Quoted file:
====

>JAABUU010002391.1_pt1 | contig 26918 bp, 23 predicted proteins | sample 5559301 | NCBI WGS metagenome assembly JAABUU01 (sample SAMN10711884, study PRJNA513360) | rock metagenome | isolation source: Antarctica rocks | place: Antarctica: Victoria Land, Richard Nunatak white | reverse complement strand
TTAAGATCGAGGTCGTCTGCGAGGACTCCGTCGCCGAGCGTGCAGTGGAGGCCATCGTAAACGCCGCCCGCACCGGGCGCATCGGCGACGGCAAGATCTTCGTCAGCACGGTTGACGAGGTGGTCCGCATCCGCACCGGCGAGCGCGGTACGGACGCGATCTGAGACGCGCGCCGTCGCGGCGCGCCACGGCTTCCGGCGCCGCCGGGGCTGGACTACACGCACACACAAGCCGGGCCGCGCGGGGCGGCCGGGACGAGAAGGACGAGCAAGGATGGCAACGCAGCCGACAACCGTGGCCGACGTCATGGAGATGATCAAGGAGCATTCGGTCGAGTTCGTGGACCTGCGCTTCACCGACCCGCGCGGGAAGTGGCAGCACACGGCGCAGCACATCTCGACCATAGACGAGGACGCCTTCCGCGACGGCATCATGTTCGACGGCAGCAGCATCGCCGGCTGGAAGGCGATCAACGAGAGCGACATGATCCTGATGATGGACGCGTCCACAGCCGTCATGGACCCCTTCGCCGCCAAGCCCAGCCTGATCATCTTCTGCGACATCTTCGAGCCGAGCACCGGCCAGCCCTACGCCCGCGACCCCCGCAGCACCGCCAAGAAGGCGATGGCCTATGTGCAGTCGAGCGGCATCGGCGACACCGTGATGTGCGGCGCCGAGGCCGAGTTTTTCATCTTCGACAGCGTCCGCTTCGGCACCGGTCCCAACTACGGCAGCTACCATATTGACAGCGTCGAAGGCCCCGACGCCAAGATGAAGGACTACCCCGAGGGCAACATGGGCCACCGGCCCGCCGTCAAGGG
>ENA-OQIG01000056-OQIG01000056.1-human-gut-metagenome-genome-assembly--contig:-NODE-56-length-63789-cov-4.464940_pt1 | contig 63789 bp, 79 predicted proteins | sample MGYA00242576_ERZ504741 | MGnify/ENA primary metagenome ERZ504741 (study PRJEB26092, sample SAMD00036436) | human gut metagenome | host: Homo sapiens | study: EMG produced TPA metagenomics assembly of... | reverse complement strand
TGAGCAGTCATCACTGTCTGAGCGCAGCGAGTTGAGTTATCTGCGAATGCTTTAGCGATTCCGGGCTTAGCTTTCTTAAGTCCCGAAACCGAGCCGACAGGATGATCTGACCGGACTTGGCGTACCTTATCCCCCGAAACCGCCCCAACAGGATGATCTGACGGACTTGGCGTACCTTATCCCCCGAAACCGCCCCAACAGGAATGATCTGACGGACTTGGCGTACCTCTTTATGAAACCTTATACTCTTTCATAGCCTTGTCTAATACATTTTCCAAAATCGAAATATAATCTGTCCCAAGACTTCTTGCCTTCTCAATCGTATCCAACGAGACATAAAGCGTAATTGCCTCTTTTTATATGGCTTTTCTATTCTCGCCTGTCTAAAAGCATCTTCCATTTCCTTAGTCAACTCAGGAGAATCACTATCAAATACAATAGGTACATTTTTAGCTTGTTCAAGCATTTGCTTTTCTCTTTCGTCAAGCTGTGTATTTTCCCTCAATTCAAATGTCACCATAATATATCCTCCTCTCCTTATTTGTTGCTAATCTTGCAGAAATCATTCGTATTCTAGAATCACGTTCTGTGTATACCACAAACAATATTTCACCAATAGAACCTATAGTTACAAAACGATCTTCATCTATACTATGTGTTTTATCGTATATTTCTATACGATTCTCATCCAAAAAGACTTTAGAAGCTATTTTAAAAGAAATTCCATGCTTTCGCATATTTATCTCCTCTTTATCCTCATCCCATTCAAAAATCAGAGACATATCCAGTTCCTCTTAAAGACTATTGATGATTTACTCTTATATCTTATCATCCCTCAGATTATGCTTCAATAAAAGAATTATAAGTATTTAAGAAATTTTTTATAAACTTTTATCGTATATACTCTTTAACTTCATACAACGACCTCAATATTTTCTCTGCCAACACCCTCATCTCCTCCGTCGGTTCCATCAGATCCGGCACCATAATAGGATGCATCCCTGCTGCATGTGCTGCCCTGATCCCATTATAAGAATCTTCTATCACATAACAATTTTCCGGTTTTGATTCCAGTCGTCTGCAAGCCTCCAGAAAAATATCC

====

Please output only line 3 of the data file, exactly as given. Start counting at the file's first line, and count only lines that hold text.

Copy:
>ENA-OQIG01000056-OQIG01000056.1-human-gut-metagenome-genome-assembly--contig:-NODE-56-length-63789-cov-4.464940_pt1 | contig 63789 bp, 79 predicted proteins | sample MGYA00242576_ERZ504741 | MGnify/ENA primary metagenome ERZ504741 (study PRJEB26092, sample SAMD00036436) | human gut metagenome | host: Homo sapiens | study: EMG produced TPA metagenomics assembly of... | reverse complement strand